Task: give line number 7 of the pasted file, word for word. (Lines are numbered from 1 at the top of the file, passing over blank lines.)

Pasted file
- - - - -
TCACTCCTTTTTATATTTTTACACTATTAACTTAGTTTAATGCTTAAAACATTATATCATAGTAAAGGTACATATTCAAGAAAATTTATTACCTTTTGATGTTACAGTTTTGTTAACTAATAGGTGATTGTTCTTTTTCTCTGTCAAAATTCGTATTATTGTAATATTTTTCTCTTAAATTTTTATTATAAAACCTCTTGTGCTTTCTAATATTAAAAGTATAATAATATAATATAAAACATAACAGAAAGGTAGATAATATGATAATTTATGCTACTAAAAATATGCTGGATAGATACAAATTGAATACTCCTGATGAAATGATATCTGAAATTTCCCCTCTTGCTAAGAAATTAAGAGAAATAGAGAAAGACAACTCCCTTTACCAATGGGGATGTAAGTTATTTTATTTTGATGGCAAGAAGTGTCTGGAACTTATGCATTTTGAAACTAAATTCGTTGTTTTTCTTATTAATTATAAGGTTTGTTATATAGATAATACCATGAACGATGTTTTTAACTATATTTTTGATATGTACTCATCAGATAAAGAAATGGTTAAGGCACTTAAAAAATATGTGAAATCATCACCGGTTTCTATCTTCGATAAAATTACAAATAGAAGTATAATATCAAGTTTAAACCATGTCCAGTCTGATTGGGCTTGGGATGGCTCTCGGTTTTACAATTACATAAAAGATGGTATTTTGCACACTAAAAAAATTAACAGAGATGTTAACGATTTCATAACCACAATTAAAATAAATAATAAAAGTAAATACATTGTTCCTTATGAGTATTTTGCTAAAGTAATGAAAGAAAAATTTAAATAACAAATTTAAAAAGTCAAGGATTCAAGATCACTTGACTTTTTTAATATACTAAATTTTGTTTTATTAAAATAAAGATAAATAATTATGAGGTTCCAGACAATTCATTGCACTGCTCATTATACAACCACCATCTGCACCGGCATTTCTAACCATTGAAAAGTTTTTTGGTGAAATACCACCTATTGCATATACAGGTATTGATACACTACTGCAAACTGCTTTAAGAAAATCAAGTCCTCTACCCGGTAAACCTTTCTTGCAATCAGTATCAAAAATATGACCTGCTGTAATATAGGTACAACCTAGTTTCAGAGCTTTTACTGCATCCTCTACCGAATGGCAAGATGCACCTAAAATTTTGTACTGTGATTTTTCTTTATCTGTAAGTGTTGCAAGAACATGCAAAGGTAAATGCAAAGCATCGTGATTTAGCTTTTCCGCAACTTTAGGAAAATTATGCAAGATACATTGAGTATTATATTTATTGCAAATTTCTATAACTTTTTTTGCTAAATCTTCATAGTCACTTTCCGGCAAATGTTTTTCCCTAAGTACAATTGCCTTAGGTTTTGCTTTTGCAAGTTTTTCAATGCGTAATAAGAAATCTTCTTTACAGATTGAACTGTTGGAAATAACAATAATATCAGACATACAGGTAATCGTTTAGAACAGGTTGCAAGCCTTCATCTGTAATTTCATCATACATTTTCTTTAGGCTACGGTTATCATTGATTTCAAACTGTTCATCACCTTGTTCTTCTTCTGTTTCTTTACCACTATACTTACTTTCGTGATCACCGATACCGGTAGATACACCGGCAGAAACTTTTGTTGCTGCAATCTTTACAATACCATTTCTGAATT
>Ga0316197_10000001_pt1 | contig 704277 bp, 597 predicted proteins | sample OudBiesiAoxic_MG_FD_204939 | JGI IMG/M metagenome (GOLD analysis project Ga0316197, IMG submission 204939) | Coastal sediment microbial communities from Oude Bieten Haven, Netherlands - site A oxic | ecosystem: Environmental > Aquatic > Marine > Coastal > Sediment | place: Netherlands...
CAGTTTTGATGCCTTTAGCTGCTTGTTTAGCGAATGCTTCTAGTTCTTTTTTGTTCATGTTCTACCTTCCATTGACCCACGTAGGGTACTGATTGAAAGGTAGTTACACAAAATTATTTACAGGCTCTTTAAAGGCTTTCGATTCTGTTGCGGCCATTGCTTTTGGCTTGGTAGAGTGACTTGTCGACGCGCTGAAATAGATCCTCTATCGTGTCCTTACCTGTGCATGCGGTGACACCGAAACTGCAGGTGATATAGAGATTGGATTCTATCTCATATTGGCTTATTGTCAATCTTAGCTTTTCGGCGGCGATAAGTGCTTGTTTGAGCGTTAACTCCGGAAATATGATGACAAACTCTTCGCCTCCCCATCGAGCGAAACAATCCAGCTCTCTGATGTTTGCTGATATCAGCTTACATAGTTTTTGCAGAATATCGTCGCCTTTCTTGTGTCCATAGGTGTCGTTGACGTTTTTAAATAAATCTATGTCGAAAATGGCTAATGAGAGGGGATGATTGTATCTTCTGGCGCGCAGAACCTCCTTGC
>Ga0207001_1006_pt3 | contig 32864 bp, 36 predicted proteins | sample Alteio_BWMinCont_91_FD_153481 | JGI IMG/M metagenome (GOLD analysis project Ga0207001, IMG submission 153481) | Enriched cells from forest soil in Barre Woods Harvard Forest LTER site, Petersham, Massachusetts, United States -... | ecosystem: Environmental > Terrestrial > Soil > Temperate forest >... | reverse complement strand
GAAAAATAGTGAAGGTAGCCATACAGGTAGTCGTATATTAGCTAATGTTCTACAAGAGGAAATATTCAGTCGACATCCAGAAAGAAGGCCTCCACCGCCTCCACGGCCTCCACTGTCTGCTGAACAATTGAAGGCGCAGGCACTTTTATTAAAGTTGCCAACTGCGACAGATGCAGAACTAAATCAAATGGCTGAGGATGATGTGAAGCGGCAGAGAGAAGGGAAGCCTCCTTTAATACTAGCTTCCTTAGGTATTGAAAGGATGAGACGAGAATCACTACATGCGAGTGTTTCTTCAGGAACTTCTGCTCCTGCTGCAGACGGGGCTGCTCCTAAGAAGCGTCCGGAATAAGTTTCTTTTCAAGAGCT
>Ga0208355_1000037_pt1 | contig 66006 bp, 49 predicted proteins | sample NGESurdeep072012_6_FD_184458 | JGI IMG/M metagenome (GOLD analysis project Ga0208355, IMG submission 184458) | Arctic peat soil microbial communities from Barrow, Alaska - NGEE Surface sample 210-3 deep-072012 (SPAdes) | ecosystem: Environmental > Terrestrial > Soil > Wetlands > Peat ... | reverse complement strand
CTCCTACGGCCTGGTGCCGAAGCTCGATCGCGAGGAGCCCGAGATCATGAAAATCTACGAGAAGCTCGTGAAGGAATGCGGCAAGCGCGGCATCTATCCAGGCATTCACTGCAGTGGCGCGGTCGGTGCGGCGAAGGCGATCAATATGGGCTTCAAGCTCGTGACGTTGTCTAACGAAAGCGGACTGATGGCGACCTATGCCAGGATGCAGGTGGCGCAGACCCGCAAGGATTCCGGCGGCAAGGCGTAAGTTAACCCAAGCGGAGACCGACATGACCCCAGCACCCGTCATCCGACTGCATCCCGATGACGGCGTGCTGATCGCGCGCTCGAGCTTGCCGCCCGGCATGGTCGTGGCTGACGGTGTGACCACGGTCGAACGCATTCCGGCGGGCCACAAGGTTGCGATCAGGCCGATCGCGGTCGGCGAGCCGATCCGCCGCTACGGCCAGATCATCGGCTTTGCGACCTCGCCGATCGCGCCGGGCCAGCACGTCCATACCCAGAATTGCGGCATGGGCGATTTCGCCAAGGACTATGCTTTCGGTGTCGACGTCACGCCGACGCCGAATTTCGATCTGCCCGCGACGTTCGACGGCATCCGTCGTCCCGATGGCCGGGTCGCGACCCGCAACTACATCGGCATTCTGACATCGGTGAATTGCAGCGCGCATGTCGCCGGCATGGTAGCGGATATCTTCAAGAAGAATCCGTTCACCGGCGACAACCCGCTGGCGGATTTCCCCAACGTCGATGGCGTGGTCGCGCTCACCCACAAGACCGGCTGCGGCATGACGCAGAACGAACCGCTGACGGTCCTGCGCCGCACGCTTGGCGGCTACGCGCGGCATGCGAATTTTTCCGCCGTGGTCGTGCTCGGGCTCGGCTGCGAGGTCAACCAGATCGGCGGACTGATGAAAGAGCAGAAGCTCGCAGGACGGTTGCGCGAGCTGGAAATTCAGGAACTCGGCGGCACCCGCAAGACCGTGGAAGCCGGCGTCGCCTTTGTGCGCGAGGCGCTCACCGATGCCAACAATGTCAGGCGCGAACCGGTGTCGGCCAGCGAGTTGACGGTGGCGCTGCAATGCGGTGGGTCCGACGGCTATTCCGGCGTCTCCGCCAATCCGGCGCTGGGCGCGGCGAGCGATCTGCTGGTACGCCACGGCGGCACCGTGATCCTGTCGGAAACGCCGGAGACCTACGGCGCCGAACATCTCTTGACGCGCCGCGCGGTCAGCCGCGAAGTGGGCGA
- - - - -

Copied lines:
CTCCTACGGCCTGGTGCCGAAGCTCGATCGCGAGGAGCCCGAGATCATGAAAATCTACGAGAAGCTCGTGAAGGAATGCGGCAAGCGCGGCATCTATCCAGGCATTCACTGCAGTGGCGCGGTCGGTGCGGCGAAGGCGATCAATATGGGCTTCAAGCTCGTGACGTTGTCTAACGAAAGCGGACTGATGGCGACCTATGCCAGGATGCAGGTGGCGCAGACCCGCAAGGATTCCGGCGGCAAGGCGTAAGTTAACCCAAGCGGAGACCGACATGACCCCAGCACCCGTCATCCGACTGCATCCCGATGACGGCGTGCTGATCGCGCGCTCGAGCTTGCCGCCCGGCATGGTCGTGGCTGACGGTGTGACCACGGTCGAACGCATTCCGGCGGGCCACAAGGTTGCGATCAGGCCGATCGCGGTCGGCGAGCCGATCCGCCGCTACGGCCAGATCATCGGCTTTGCGACCTCGCCGATCGCGCCGGGCCAGCACGTCCATACCCAGAATTGCGGCATGGGCGATTTCGCCAAGGACTATGCTTTCGGTGTCGACGTCACGCCGACGCCGAATTTCGATCTGCCCGCGACGTTCGACGGCATCCGTCGTCCCGATGGCCGGGTCGCGACCCGCAACTACATCGGCATTCTGACATCGGTGAATTGCAGCGCGCATGTCGCCGGCATGGTAGCGGATATCTTCAAGAAGAATCCGTTCACCGGCGACAACCCGCTGGCGGATTTCCCCAACGTCGATGGCGTGGTCGCGCTCACCCACAAGACCGGCTGCGGCATGACGCAGAACGAACCGCTGACGGTCCTGCGCCGCACGCTTGGCGGCTACGCGCGGCATGCGAATTTTTCCGCCGTGGTCGTGCTCGGGCTCGGCTGCGAGGTCAACCAGATCGGCGGACTGATGAAAGAGCAGAAGCTCGCAGGACGGTTGCGCGAGCTGGAAATTCAGGAACTCGGCGGCACCCGCAAGACCGTGGAAGCCGGCGTCGCCTTTGTGCGCGAGGCGCTCACCGATGCCAACAATGTCAGGCGCGAACCGGTGTCGGCCAGCGAGTTGACGGTGGCGCTGCAATGCGGTGGGTCCGACGGCTATTCCGGCGTCTCCGCCAATCCGGCGCTGGGCGCGGCGAGCGATCTGCTGGTACGCCACGGCGGCACCGTGATCCTGTCGGAAACGCCGGAGACCTACGGCGCCGAACATCTCTTGACGCGCCGCGCGGTCAGCCGCGAAGTGGGCGA